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Title: Analysing and evaluating a thermal management solution via heat pipes for lithium-ion batteries in electric vehicles
Author: Wang, Qian
Awarding Body: University of Nottingham
Current Institution: University of Nottingham
Date of Award: 2015
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Thermal management is crucial in many engineering applications because it affects the electrical, material, and other properties of the system. A recent study focuses on the use of heat pipes for battery thermal management in electric vehicles, which explores a new area for heat pipe applications. The battery, as one and only energy source in an EV, establishes a vital barrier for automotive industry because it can make the car more expensive and less reliable. The modelling methodology developed in this thesis is a one-dimensional electrochemical model, decoupled and coupled with a three-dimensional flow and heat transfer model. A prototype for 2-cell prismatic battery cooling and preheating using heat pipes is developed, and a full experimental characterisation has been performed. The experimental results characterised system thermal performance as well as validating material properties/parameters for simulation inputs. Two surrogate cells filled with atonal 324 were used in this experiment. The eligibility of substituting atonal 324 for lithium-ion battery electrolytes has been assessed and confirmed. The consistency demonstrated between the finite element analysis and the experiment facilitates BTM simulation at pack level, which is a scale-up model containing 30 lithium-ion batteries. The study shows that heat pipes can be very beneficial to reduce thermal stress on batteries leading to thermally homogenous packs. Additionally, an attempt of integrating biomimetic wicks for ultra-thin flat plate heat pipes is made in response to space limitations in microelectronics cooling. To date, no one has devised an ultra-thin FPHP with enough vapour space by constructing different wicks for each heat pipe segment, especially under anti-gravity condition. It is thus interesting to see whether a new type of wick structure can be made to achieve an optimum heat transfer potential.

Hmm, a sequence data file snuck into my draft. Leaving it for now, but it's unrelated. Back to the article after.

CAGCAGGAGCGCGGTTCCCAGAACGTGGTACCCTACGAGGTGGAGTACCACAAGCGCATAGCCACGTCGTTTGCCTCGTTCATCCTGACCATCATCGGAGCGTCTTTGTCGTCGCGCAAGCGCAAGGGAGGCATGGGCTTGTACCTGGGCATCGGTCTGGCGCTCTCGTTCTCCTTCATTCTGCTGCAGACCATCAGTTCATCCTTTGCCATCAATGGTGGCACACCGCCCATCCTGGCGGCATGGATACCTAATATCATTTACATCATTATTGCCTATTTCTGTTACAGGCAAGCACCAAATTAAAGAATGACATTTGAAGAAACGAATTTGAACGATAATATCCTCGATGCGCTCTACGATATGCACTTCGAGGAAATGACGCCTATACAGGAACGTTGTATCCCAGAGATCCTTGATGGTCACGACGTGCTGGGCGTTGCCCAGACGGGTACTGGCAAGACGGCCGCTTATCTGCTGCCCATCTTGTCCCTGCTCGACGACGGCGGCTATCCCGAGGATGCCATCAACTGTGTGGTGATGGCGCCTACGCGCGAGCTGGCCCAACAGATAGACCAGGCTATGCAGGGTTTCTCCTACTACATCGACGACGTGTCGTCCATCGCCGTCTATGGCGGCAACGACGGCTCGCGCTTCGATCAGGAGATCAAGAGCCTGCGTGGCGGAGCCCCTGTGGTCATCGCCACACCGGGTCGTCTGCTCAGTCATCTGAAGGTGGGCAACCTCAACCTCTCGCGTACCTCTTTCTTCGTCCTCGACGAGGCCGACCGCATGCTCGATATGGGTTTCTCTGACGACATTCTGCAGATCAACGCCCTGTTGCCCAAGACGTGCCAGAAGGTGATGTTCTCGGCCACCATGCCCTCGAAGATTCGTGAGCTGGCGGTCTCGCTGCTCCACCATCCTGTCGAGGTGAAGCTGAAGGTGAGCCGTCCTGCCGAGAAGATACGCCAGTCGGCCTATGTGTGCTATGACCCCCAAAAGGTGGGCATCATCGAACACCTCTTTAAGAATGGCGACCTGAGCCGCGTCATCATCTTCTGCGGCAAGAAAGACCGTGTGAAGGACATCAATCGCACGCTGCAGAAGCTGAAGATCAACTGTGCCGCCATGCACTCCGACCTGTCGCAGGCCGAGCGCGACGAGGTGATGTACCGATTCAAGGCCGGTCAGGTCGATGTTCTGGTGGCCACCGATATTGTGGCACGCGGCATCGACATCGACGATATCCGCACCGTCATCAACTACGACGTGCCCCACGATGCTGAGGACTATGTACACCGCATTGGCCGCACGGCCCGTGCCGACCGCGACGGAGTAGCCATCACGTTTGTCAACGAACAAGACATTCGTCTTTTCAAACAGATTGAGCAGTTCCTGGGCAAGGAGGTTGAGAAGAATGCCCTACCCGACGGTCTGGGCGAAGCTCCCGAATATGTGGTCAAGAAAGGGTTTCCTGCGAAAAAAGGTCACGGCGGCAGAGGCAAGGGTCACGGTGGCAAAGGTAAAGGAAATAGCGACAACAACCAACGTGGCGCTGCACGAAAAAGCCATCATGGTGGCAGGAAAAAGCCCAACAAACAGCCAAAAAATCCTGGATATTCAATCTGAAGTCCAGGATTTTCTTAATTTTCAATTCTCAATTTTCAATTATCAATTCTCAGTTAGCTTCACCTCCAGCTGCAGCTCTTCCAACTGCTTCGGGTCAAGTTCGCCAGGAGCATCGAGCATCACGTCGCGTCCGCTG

Supervisor: Not available Sponsor: Not available
Qualification Name: Thesis (Ph.D.) Qualification Level: Doctoral
EThOS ID:  DOI: Not available
Keywords: TL Motor vehicles. Aeronautics. Astronautics